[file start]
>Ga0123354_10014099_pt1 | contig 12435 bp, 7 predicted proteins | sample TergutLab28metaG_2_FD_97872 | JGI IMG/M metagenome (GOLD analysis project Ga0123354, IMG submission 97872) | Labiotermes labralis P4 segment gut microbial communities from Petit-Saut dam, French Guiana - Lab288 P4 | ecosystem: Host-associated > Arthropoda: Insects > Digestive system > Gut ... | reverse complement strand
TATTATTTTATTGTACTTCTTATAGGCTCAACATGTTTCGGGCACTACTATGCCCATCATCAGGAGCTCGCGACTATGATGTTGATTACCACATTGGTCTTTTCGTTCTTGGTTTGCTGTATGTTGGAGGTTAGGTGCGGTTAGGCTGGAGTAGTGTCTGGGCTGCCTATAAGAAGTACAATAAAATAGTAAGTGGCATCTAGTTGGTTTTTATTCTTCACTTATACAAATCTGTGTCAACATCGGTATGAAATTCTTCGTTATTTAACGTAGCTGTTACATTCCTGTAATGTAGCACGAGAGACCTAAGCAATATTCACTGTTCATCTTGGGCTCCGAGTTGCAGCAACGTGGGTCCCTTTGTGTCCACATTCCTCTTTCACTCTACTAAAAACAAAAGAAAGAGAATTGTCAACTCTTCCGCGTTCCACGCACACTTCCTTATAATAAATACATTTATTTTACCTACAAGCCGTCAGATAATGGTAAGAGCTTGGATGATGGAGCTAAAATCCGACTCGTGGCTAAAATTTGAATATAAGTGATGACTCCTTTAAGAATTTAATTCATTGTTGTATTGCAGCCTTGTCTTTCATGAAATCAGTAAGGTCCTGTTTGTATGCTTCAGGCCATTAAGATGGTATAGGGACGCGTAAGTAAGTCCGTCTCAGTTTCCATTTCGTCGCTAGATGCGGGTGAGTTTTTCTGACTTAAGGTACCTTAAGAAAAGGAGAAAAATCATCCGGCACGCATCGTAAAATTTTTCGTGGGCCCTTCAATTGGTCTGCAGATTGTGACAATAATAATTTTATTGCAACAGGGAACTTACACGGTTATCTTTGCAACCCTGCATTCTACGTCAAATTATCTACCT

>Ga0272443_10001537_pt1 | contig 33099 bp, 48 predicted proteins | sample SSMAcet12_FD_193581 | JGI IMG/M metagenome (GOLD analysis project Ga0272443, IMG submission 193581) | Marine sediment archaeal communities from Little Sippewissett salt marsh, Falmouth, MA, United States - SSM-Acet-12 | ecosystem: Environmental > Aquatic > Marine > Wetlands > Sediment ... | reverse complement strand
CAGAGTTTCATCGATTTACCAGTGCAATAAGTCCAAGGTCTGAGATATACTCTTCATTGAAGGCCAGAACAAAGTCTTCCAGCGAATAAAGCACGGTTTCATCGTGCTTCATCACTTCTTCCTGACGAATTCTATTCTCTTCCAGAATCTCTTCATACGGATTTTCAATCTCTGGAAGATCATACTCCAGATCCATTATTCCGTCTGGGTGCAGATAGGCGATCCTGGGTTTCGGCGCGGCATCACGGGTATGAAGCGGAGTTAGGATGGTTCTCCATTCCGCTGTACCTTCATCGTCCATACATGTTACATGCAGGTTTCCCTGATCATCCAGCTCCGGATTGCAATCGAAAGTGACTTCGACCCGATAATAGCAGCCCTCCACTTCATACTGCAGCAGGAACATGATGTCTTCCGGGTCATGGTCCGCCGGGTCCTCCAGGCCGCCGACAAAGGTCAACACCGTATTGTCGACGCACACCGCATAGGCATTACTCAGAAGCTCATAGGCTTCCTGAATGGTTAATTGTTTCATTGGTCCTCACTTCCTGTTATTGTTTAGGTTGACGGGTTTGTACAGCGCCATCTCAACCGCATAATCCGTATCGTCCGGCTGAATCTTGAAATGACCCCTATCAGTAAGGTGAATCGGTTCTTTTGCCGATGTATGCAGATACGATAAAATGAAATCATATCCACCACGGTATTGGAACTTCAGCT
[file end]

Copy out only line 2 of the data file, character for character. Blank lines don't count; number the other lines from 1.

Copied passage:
TATTATTTTATTGTACTTCTTATAGGCTCAACATGTTTCGGGCACTACTATGCCCATCATCAGGAGCTCGCGACTATGATGTTGATTACCACATTGGTCTTTTCGTTCTTGGTTTGCTGTATGTTGGAGGTTAGGTGCGGTTAGGCTGGAGTAGTGTCTGGGCTGCCTATAAGAAGTACAATAAAATAGTAAGTGGCATCTAGTTGGTTTTTATTCTTCACTTATACAAATCTGTGTCAACATCGGTATGAAATTCTTCGTTATTTAACGTAGCTGTTACATTCCTGTAATGTAGCACGAGAGACCTAAGCAATATTCACTGTTCATCTTGGGCTCCGAGTTGCAGCAACGTGGGTCCCTTTGTGTCCACATTCCTCTTTCACTCTACTAAAAACAAAAGAAAGAGAATTGTCAACTCTTCCGCGTTCCACGCACACTTCCTTATAATAAATACATTTATTTTACCTACAAGCCGTCAGATAATGGTAAGAGCTTGGATGATGGAGCTAAAATCCGACTCGTGGCTAAAATTTGAATATAAGTGATGACTCCTTTAAGAATTTAATTCATTGTTGTATTGCAGCCTTGTCTTTCATGAAATCAGTAAGGTCCTGTTTGTATGCTTCAGGCCATTAAGATGGTATAGGGACGCGTAAGTAAGTCCGTCTCAGTTTCCATTTCGTCGCTAGATGCGGGTGAGTTTTTCTGACTTAAGGTACCTTAAGAAAAGGAGAAAAATCATCCGGCACGCATCGTAAAATTTTTCGTGGGCCCTTCAATTGGTCTGCAGATTGTGACAATAATAATTTTATTGCAACAGGGAACTTACACGGTTATCTTTGCAACCCTGCATTCTACGTCAAATTATCTACCT